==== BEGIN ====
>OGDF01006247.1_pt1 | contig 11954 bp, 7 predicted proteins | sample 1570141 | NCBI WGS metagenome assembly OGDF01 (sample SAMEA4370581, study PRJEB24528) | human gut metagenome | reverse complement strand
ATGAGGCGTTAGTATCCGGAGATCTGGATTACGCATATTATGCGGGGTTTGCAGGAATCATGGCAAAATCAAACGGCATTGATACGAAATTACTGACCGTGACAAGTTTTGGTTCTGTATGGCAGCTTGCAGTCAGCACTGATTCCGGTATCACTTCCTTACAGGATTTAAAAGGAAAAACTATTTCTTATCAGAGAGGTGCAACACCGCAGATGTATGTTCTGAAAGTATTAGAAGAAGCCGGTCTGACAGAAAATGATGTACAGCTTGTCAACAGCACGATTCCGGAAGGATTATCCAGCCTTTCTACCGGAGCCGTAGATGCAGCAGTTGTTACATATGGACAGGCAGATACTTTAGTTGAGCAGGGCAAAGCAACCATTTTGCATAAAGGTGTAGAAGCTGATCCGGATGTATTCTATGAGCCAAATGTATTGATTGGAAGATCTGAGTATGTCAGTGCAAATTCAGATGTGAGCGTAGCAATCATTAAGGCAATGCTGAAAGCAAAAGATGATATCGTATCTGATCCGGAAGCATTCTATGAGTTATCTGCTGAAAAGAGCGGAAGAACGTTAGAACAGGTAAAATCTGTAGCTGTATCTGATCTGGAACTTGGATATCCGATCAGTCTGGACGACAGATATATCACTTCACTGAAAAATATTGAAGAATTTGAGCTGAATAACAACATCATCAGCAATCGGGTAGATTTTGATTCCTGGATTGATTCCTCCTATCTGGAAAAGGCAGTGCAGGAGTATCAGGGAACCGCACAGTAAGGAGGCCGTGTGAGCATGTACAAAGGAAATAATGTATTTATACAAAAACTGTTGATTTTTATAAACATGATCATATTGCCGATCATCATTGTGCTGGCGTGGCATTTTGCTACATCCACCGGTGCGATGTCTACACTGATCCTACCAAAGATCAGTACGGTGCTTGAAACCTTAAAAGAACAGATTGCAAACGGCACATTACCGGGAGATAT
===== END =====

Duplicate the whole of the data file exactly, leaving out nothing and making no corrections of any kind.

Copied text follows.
>OGDF01006247.1_pt1 | contig 11954 bp, 7 predicted proteins | sample 1570141 | NCBI WGS metagenome assembly OGDF01 (sample SAMEA4370581, study PRJEB24528) | human gut metagenome | reverse complement strand
ATGAGGCGTTAGTATCCGGAGATCTGGATTACGCATATTATGCGGGGTTTGCAGGAATCATGGCAAAATCAAACGGCATTGATACGAAATTACTGACCGTGACAAGTTTTGGTTCTGTATGGCAGCTTGCAGTCAGCACTGATTCCGGTATCACTTCCTTACAGGATTTAAAAGGAAAAACTATTTCTTATCAGAGAGGTGCAACACCGCAGATGTATGTTCTGAAAGTATTAGAAGAAGCCGGTCTGACAGAAAATGATGTACAGCTTGTCAACAGCACGATTCCGGAAGGATTATCCAGCCTTTCTACCGGAGCCGTAGATGCAGCAGTTGTTACATATGGACAGGCAGATACTTTAGTTGAGCAGGGCAAAGCAACCATTTTGCATAAAGGTGTAGAAGCTGATCCGGATGTATTCTATGAGCCAAATGTATTGATTGGAAGATCTGAGTATGTCAGTGCAAATTCAGATGTGAGCGTAGCAATCATTAAGGCAATGCTGAAAGCAAAAGATGATATCGTATCTGATCCGGAAGCATTCTATGAGTTATCTGCTGAAAAGAGCGGAAGAACGTTAGAACAGGTAAAATCTGTAGCTGTATCTGATCTGGAACTTGGATATCCGATCAGTCTGGACGACAGATATATCACTTCACTGAAAAATATTGAAGAATTTGAGCTGAATAACAACATCATCAGCAATCGGGTAGATTTTGATTCCTGGATTGATTCCTCCTATCTGGAAAAGGCAGTGCAGGAGTATCAGGGAACCGCACAGTAAGGAGGCCGTGTGAGCATGTACAAAGGAAATAATGTATTTATACAAAAACTGTTGATTTTTATAAACATGATCATATTGCCGATCATCATTGTGCTGGCGTGGCATTTTGCTACATCCACCGGTGCGATGTCTACACTGATCCTACCAAAGATCAGTACGGTGCTTGAAACCTTAAAAGAACAGATTGCAAACGGCACATTACCGGGAGATAT